What Is RCM Healthcare Automation?
In healthcare, revenue cycle management (RCM) encompasses all of the steps a provider — a hospital or health system — takes to track and collect revenue related to patient encounters. An RCM healthcare workflow begins as early as when the patient schedules an appointment. It then proceeds through actions, such as payer communications, usage of medical billing systems, and collections from insurers and patients.
Given the overall complexity of the revenue cycle and the time required for managing it manually, RCM healthcare automation has been a long-term goal for healthcare organizations.
“Effective automation is proving key in truly optimizing RCM processes, increasing efficiencies, and lowering the cost to collect through consistent and optimal execution of workflows,” says Amy Raymond, head of revenue cycle operations at AKASA™.
But past automation technologies haven’t always lived up to their promise, falling short of solving some of the overarching challenges in realizing revenue.
What Are Some of the Major Challenges in Healthcare Revenue Cycle Management?
The top metrics for revenue cycle management are evolving, according to a new study from AKASA. Benchmarks such as the number of days a claim lingers in accounts receivable, the number of outstanding unpaid patients bills 90+ days past due, and initial denial rate have emerged as the key performance indicators that financial leaders care about. Healthcare systems need to evolve their strategies to focus on those metrics.
A November 2019 Medical Group Management Association survey found that almost half (48%) of revenue leaders identified “claims payment” as their top revenue challenge. Other widely cited issues across the revenue cycle included prior authorization, denials management, and staffing. These are all major obstacles that RCM healthcare automation should, in theory, be able to address.
But, in reality, the typical provider relies on a patchwork of solutions that don’t deliver truly resilient automation. From medical billing to receiving reimbursement, healthcare organizations often use fragile, linear robotic process automation (RPA) to manage previously manual revenue activities.
RPA works for some discrete tasks, but breaks down when interfaces, codes, and pages change. Moreover, it doesn’t evolve. Meaning it can’t make intelligent determinations — like predicting how likely a claim is to be denied or learning which claims require follow-up. Consultants, as well as costly maintenance, are needed to keep the RPA engine going.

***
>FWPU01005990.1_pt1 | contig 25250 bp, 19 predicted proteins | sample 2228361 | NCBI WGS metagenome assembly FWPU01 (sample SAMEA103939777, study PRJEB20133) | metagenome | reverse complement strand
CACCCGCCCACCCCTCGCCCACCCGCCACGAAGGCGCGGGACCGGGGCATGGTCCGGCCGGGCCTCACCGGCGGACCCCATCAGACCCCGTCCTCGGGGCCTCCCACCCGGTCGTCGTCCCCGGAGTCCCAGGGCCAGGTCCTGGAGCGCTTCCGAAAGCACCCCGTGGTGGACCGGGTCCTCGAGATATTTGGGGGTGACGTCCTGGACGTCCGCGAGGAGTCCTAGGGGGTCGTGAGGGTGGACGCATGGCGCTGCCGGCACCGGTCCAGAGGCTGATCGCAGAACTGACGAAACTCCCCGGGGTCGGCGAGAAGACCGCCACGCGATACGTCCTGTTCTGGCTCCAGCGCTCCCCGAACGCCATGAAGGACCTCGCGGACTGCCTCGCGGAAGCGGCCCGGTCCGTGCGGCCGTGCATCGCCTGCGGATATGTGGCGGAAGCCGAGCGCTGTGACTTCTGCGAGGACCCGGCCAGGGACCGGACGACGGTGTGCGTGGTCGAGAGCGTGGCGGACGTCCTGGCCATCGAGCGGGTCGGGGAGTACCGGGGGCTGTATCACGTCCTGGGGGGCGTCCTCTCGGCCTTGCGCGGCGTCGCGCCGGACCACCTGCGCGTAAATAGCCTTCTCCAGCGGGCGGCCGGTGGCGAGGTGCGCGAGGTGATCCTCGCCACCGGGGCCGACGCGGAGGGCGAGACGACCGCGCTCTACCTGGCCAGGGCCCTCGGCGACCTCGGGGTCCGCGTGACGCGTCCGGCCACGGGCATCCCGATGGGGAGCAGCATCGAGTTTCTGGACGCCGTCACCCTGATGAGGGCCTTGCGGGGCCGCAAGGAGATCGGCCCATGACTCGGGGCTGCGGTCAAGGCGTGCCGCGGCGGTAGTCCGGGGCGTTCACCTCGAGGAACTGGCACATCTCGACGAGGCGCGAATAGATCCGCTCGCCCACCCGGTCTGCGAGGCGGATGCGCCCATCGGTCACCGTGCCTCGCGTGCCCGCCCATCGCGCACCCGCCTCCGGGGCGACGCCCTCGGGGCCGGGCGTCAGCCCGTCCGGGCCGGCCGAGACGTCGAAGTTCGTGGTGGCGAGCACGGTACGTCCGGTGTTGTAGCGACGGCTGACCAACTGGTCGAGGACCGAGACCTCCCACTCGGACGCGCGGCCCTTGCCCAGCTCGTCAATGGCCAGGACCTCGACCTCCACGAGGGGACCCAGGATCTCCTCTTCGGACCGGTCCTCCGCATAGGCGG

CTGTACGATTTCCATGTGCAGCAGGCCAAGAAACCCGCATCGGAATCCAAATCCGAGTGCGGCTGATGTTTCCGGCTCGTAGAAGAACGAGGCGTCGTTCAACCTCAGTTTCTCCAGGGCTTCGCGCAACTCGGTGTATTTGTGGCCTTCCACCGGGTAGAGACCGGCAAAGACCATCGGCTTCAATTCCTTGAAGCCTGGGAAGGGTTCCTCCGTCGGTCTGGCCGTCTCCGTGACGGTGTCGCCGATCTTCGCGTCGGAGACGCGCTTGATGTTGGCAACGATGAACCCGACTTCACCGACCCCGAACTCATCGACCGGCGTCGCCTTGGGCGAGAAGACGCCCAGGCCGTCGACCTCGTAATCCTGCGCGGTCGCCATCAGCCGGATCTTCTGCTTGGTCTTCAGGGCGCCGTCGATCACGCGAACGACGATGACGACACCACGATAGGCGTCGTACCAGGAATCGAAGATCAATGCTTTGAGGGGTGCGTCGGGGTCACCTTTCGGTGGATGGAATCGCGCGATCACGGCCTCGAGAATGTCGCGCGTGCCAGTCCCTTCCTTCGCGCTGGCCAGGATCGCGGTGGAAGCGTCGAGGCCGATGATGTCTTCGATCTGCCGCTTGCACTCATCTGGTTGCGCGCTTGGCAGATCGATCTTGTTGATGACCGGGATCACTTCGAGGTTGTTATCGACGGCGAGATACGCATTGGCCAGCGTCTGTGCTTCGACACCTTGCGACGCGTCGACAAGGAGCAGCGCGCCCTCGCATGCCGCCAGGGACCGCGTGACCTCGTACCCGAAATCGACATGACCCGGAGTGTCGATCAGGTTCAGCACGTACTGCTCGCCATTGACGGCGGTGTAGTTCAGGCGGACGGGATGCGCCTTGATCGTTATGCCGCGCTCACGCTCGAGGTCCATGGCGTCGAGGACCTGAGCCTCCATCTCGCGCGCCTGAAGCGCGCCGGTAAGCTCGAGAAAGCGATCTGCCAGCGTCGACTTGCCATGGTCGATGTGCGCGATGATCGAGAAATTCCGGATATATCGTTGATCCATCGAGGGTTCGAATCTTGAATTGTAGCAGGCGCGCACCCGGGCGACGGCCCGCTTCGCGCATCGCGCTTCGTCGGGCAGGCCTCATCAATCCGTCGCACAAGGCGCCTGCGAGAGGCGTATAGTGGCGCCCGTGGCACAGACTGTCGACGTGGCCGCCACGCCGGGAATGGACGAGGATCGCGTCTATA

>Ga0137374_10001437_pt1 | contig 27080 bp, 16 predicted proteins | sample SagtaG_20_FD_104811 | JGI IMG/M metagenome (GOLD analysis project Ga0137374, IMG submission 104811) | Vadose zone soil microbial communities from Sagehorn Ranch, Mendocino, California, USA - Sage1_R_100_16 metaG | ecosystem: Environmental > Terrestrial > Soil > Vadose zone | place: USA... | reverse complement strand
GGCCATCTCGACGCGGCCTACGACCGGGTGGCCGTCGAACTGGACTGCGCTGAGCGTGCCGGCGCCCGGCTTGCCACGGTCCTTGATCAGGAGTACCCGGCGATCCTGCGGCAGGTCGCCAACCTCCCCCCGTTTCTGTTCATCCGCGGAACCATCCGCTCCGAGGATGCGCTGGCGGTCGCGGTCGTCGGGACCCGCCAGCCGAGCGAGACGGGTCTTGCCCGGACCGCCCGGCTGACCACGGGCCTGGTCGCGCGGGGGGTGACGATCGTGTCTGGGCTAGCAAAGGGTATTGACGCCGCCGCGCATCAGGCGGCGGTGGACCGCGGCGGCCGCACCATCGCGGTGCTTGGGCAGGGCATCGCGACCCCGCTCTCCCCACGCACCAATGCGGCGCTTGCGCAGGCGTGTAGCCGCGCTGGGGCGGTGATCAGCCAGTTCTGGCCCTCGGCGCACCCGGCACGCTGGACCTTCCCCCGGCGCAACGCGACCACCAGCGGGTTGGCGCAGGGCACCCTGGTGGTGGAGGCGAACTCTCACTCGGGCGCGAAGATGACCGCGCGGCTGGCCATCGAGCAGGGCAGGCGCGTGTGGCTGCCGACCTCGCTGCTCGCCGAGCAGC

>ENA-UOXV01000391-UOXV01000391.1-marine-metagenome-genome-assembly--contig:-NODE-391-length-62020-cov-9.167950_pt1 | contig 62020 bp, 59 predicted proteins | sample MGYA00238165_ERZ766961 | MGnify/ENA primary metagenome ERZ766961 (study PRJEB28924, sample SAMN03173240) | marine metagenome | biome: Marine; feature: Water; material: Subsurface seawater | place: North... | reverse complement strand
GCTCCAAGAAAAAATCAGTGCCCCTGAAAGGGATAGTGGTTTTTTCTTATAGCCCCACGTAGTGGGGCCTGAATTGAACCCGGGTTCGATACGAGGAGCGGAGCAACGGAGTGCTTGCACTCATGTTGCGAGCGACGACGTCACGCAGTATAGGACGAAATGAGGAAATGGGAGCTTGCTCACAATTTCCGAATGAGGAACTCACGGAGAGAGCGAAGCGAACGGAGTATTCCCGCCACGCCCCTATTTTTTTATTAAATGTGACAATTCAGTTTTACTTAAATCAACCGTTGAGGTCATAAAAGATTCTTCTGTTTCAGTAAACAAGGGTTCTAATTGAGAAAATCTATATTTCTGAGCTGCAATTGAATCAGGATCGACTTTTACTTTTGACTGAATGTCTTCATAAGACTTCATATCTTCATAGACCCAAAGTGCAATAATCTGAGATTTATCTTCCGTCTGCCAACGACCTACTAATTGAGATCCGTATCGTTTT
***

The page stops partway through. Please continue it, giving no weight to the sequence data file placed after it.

For example, a revenue cycle leader from the University of Pittsburgh told Healthcare Innovation in 2021 that, throughout the 2010s, RPA had become the primary way his organization completed administrative tasks from payers within portals. However, his team was eyeing an upgrade to artificial intelligence (AI) and machine learning (ML) in the coming years. As providers navigate challenges like the rise in telehealth services and growing patient responsibility for medical billing, automation is becoming more integral to the revenue cycle, while outsourcing also gains popularity.
AI and ML: A Better Approach to RCM Healthcare Automation
The logic behind this key RCM healthcare upgrade is simple: AI and ML enable advanced, adaptive automation that is well-suited to dynamic environments.
- AI refers to machines that can perform human-like tasks, such as visual perception
- ML is a subtype of AI that can improve its capabilities without human intervention
Predicting denials based on payer rules is a prime example of how AI and ML can achieve what RPA can’t. Automation built on these technologies continuously learns from data inputs — to the point that it can autonomously perform advanced revenue cycle management workflows, right from within the medical billing systems staff already use.
In other words, it adapts to new information and system updates, without requiring the frequent maintenance and overhead of RPA. When edge cases occur, the automation platform knows to hand them off to humans. Over time, AI and ML also become better at handling even these unusual tasks.
This is how AKASA’s Unified Automation™ works.
It brings together AI, ML, and experts-in-the-loop, creating a single solution that proactively and autonomously navigates medical reimbursement. The result? More intelligent RCM healthcare automation, in support of better stewardship of the healthcare dollar.
Schedule an AKASA demo to see Unified Automation in action and learn how it can help your organization.